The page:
Wildlife artists of the world unite: It’s time for another dog on the duck stamp
This is a call to action, issued to all wildlife artists out there looking to capture the coveted 2019 federal duck stamp contest: Make 2019 the return of the dog.
The eligible species for next year’s stamp, according to the U.S. Fish and Wildlife Service website, includes the black-bellied whistling duck, emperor goose, American black duck, northern shoveler, and bufflehead.
It further explains, “you may include related optional elements such as hunting dogs or waterfowl decoys” so featuring a dog is completely in line with the rules.
Let’s get a dog into the 2019 stamp and perhaps create a stir among the dog-loving folks who will want to purchase this guaranteed collector’s item.
How many times has a dog been on the duck stamp before? Only once.
That’s right. One dog in all the years of the Duck Stamp, going back to when the Migratory Bird Hunting Stamp Act (Duck Stamp Act) was passed in 1934.
In 1959, the duck stamp featured King Buck, a black Labrador retriever with a mallard in his mouth as a flock of mallards fly from the marsh he monitors. It’s a classic print and one that most every waterfowler has probably seen before. Maynard Reece (who’s now 98 years old) created the 1959-60 black-and-white wash and tempera drawing. Reece also was the first artist to win the competition three times.
There are several articles online telling the story of King Buck and the legendary Jay Norwood “Ding” Darling that are worth looking up if waterfowling history is your thing.
Anybody who waterfowl hunts should understand the value of a good dog. I’d go so far as to wager that without dogs, waterfowling would hardly be a worthwhile venture. From the thrill of watching a bird dog make a solid retrieve to the amazement of having a dog disappear into the marsh only to return with a downed bird, dogs are truly a waterfowler’s best friend.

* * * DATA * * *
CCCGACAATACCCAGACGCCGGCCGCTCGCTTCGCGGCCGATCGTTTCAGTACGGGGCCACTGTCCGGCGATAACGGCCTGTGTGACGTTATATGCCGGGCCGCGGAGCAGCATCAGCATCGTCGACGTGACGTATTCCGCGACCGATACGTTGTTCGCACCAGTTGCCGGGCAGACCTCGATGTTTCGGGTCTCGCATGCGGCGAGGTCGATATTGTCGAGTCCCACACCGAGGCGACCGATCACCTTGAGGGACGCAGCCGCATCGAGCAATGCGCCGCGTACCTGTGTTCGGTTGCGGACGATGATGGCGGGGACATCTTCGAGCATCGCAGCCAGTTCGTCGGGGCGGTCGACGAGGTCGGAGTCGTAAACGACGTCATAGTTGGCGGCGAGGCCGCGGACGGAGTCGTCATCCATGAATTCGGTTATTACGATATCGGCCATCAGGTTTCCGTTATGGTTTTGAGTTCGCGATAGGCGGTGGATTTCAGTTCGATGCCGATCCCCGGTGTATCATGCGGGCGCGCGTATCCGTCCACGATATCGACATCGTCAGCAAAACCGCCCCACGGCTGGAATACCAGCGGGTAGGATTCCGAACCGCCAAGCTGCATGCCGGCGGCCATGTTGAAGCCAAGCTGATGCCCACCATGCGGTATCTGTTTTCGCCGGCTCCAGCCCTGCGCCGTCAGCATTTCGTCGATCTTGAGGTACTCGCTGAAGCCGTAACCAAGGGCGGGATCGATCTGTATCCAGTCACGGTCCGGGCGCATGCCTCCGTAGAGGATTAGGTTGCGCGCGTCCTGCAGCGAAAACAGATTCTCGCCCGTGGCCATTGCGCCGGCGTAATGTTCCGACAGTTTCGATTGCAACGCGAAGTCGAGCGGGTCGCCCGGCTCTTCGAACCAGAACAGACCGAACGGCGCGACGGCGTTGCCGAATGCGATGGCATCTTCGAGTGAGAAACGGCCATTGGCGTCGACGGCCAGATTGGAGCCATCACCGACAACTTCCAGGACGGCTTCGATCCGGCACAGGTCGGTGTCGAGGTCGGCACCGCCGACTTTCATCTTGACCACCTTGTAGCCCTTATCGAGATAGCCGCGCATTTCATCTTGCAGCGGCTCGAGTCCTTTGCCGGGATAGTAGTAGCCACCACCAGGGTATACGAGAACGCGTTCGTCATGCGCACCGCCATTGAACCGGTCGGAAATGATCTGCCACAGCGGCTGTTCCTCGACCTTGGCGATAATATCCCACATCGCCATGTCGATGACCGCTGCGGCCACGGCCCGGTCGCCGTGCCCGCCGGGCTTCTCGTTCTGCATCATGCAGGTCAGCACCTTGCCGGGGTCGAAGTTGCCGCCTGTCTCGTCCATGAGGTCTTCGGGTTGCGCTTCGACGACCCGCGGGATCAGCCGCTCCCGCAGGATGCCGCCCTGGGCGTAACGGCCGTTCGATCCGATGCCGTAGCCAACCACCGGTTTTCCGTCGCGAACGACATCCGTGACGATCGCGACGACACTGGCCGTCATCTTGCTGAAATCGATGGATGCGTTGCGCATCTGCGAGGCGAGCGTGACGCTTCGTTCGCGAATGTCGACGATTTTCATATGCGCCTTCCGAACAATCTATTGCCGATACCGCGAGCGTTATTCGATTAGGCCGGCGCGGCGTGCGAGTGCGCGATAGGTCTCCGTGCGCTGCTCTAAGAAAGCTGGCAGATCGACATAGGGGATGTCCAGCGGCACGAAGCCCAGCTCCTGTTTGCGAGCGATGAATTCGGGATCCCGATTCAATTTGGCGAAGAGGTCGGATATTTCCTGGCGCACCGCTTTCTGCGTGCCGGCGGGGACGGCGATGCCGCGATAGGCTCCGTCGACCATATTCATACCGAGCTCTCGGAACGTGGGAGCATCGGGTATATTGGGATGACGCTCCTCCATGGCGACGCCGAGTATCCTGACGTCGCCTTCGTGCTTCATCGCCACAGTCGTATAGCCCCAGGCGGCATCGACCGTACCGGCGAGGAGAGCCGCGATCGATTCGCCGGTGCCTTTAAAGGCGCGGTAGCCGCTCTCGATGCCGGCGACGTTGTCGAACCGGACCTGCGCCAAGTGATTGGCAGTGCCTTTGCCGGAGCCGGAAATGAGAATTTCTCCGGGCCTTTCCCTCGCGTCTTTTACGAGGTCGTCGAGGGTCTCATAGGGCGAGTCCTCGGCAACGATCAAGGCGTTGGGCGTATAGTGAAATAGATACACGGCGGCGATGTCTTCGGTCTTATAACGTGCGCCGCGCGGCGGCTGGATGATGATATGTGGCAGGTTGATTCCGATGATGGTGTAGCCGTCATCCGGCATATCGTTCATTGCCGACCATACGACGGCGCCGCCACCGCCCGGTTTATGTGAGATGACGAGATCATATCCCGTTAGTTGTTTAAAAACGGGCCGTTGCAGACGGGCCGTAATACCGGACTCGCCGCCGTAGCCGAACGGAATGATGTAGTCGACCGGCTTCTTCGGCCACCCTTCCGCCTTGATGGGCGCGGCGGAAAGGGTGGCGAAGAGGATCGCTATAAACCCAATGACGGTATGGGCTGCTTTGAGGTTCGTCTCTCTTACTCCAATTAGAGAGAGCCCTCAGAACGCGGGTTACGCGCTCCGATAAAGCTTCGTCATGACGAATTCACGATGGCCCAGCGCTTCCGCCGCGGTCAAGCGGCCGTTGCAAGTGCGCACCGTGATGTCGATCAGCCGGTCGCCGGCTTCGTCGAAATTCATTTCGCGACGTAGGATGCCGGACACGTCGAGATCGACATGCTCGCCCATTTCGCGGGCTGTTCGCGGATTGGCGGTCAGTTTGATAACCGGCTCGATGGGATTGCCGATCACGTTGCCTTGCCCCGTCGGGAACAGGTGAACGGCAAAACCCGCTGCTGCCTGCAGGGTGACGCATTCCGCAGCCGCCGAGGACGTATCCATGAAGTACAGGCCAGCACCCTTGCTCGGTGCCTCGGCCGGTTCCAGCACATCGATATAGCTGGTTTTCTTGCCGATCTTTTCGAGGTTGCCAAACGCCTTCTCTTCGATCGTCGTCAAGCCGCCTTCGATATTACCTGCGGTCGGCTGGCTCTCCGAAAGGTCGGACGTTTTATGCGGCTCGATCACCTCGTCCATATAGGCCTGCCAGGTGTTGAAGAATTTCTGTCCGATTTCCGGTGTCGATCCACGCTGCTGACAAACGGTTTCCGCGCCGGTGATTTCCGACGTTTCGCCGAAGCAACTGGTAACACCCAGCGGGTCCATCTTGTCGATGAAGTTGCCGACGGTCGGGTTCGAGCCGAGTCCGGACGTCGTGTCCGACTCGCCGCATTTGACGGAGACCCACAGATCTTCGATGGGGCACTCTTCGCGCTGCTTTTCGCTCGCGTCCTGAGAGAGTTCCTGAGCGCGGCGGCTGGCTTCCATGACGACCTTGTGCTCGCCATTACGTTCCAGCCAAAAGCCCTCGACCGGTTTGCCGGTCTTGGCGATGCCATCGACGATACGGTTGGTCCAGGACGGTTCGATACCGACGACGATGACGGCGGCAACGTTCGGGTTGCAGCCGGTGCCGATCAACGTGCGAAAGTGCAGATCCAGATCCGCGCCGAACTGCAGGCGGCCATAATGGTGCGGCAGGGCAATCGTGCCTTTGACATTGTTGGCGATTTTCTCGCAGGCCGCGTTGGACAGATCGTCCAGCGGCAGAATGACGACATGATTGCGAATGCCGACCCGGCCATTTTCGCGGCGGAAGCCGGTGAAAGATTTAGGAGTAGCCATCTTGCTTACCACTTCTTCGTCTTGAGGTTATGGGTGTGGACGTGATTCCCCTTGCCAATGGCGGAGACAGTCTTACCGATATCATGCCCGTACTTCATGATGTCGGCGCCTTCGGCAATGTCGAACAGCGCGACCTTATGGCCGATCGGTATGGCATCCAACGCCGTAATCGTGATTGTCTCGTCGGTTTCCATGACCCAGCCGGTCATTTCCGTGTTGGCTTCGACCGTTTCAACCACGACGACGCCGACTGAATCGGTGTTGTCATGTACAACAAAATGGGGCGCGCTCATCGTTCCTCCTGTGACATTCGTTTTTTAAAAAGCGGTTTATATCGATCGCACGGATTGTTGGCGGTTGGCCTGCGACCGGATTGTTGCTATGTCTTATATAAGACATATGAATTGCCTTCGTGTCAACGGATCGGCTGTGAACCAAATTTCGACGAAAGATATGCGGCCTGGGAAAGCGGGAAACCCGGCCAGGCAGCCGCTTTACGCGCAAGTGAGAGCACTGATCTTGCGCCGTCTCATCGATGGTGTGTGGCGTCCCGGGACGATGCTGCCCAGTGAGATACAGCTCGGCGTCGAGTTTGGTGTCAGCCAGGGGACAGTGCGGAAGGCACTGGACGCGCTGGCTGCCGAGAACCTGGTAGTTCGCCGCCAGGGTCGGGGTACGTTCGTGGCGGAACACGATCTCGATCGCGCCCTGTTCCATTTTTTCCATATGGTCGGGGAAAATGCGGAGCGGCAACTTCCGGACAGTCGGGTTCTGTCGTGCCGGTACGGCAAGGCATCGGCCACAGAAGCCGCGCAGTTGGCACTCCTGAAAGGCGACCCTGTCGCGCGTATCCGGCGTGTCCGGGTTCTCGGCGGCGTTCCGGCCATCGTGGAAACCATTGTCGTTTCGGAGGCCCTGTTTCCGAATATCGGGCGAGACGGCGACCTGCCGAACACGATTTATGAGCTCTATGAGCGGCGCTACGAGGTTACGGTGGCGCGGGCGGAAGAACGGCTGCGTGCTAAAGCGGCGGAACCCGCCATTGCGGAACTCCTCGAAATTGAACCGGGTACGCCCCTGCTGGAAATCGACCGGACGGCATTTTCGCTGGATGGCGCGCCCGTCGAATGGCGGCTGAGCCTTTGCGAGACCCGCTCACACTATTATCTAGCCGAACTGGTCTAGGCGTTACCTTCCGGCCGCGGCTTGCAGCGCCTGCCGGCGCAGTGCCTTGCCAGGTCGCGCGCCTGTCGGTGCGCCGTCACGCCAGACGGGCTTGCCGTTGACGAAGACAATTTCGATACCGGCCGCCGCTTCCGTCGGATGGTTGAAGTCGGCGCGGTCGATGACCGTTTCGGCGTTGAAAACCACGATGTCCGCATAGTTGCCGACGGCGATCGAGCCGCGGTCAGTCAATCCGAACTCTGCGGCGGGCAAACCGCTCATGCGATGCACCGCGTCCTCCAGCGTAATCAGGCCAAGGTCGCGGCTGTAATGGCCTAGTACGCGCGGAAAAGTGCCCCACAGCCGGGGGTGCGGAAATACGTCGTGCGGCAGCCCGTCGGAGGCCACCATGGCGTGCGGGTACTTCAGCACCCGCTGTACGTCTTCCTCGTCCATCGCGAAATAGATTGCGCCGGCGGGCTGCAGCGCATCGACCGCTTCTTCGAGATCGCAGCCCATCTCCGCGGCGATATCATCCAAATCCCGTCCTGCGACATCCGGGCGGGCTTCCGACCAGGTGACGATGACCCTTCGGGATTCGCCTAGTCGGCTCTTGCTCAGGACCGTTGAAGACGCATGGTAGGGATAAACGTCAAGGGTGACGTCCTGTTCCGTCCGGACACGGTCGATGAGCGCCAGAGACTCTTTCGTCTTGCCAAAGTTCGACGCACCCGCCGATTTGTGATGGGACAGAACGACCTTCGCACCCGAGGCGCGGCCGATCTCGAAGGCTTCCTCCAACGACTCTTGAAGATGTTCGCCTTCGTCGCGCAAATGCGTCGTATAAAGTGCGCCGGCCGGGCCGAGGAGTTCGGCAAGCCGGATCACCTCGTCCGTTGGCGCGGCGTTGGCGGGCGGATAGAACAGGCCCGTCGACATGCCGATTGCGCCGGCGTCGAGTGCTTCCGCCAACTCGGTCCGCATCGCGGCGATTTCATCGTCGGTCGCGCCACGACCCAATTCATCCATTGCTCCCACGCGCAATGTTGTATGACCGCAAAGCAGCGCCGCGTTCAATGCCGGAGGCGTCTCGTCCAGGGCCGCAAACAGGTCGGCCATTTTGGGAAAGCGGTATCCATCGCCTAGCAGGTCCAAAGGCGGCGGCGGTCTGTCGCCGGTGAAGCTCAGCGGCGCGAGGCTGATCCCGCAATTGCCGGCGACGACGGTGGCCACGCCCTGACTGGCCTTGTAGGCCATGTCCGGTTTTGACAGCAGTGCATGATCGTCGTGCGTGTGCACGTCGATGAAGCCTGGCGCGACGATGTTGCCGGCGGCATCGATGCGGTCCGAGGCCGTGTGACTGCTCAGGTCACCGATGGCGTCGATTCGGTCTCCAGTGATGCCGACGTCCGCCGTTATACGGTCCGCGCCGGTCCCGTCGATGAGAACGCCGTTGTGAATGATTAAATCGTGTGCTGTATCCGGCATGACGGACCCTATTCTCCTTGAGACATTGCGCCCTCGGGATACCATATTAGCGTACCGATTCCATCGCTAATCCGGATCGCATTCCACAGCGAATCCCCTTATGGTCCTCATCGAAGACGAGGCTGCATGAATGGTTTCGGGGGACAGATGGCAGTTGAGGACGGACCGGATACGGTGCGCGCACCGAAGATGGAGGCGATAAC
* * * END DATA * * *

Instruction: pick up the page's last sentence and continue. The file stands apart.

Waterfowling dogs are also great contributors to duck conservation, second only to their waterfowling owners because dogs can’t buy the stamps themselves.
And why would any self-respecting dog purchase a stamp if it didn’t feature a dog, right?
I’ve downed plenty of ducks that I’d never have found without an amazing retrieve from my now-12-year-old Labrador Maddy. Her waterfowling days have drawn to a close, but she put plenty of ducks in the boat to deserve the cushy life of an old dog.
Scot Storm won the 2018 contest with a beautiful wood duck in water print that included a faded wood duck decoy in the background. That means he’s off the hook for this challenge, but Hautman family, I’m looking at you for sure. You, too, Ron Nelson at Outdoor News. Clear some canvas and fire up the brushes.
A bird dog with a colorful spoonbill drake or metallic-headed bufflehead in its grip would be a welcomed addition to the gallery of duck stamps. The dog doesn’t even have to be a yellow Lab, but that would be a selfishly wonderful bonus.
Let’s give dog lovers a reason to buy a stamp. Maybe it’ll boost sales that have become sluggish over the years as waterfowler numbers continue to drop. If we’re lucky it might even entice a few waterfowlers back into the blind.
It certainly couldn’t hurt, and it would be a wonderful nod to those wet-nosed companions that are champions of conservation – the very cause the duck stamp was intended to support.